The Twentynine Palms City Council worked through its agendized items on energy savings, an electronic sign, and housing last night. Dan Stork fills in the details…
Twentynine Palms city staffer Larry Bowden told the City Council that electricity savings of $50,000 per year are available to the city. He explained that it is the responsibility of a ratepayer to find out whether it is paying the best possible rate. The City engaged a consulting company to study its Edison bills to identify potential savings, at a fee of half the savings for three years. The consultant found that Edison has been charging “demand fees” that ding the city heavily for things like lighting parks. As a result of the studies, the City has started receiving rebates for excessive past charges.
By a vote of 4-1, with Cora Heiser dissenting, the Council voted to front $20,000 for an electronic sign on Adobe Road near Theatre 29, to publicize both Theatre offerings and City events to casino and local traffic. Theatre 29 will reimburse the City for half the cost, on a schedule to be determined. Gary Daigneault, representing the Theatre 29 Board, said that the Indian tribe running the casino has pledged $6,000 toward the cost, and the Theatre plans a private fundraising effort for the $4,000 balance. The Council also required that the sign be reviewed by the Planning Commission, a step that city staff had recommended waiving.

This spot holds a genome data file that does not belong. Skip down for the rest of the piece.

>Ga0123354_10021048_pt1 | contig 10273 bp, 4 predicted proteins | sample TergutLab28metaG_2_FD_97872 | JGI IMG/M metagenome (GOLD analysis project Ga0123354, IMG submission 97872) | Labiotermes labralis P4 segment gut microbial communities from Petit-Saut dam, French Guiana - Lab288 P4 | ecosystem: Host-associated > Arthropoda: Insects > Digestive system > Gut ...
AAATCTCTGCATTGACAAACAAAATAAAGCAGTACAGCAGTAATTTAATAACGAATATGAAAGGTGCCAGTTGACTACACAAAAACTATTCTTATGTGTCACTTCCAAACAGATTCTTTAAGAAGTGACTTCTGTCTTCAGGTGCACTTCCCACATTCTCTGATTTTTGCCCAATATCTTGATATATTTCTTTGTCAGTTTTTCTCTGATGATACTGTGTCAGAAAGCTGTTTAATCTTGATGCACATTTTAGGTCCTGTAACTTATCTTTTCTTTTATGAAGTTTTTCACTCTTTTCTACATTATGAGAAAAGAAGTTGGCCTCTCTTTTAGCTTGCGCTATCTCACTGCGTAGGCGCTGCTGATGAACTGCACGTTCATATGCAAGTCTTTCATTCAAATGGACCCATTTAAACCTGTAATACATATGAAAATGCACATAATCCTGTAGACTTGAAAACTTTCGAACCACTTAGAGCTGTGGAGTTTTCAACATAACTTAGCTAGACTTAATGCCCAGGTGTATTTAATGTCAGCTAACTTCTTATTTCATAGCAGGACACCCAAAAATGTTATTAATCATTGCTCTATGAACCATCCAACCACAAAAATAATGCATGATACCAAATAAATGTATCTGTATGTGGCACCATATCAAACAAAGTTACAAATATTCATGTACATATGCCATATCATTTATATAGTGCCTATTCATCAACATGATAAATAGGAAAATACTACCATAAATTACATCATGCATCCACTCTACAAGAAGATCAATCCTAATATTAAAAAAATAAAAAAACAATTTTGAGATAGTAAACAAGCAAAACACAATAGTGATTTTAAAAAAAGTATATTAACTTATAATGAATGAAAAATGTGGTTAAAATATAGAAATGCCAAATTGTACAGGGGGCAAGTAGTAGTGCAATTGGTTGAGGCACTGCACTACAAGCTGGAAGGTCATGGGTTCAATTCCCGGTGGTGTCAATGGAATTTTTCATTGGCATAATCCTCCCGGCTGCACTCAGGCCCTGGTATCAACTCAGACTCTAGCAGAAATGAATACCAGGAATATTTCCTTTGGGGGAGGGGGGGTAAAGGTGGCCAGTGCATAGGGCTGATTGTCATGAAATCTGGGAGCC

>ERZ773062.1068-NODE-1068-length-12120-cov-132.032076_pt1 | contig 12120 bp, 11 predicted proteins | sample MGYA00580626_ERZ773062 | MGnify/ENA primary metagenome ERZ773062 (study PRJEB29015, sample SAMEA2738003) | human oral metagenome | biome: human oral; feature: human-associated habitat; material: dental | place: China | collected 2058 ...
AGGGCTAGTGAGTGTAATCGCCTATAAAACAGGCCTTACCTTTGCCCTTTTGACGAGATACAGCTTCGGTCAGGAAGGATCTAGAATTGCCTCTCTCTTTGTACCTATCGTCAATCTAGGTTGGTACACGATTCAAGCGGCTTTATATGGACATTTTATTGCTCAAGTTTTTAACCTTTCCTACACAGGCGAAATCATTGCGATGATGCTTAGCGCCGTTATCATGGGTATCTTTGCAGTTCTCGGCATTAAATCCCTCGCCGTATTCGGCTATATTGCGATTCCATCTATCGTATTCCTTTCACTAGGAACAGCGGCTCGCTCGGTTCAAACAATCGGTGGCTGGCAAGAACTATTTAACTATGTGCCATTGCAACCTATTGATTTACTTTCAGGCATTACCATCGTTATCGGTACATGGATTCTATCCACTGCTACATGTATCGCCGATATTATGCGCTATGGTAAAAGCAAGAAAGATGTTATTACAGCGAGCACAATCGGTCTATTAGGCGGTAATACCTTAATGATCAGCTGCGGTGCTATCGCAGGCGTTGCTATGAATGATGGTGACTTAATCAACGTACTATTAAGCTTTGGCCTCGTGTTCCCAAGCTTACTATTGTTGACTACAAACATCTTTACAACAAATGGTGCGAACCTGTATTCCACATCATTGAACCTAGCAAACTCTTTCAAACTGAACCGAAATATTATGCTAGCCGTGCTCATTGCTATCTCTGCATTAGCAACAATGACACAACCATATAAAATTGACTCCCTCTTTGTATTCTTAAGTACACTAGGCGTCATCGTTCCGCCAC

A representative from PMC, the consulting company that prepared the Housing Element of the General Plan for the period 2013-2021, walked the Council through the Element. She explained the various state requirements for the plan, as they relate to low-income housing, zoning rules, density bonuses, emergency shelter, accommodating people with disabilities, and more. She also outlined why it is financially and administratively important for the City to comply with the state’s rules.
During public comment, resident John King complained about his treatment by the City’s Code Enforcement arm over the status of vehicles on property he owns.
During Council comment time, member Cora Heiser said that City Attorney Patrick Munoz had inaccurately described the disposition of funds formerly available to the now-dissolved Redevelopment Agency.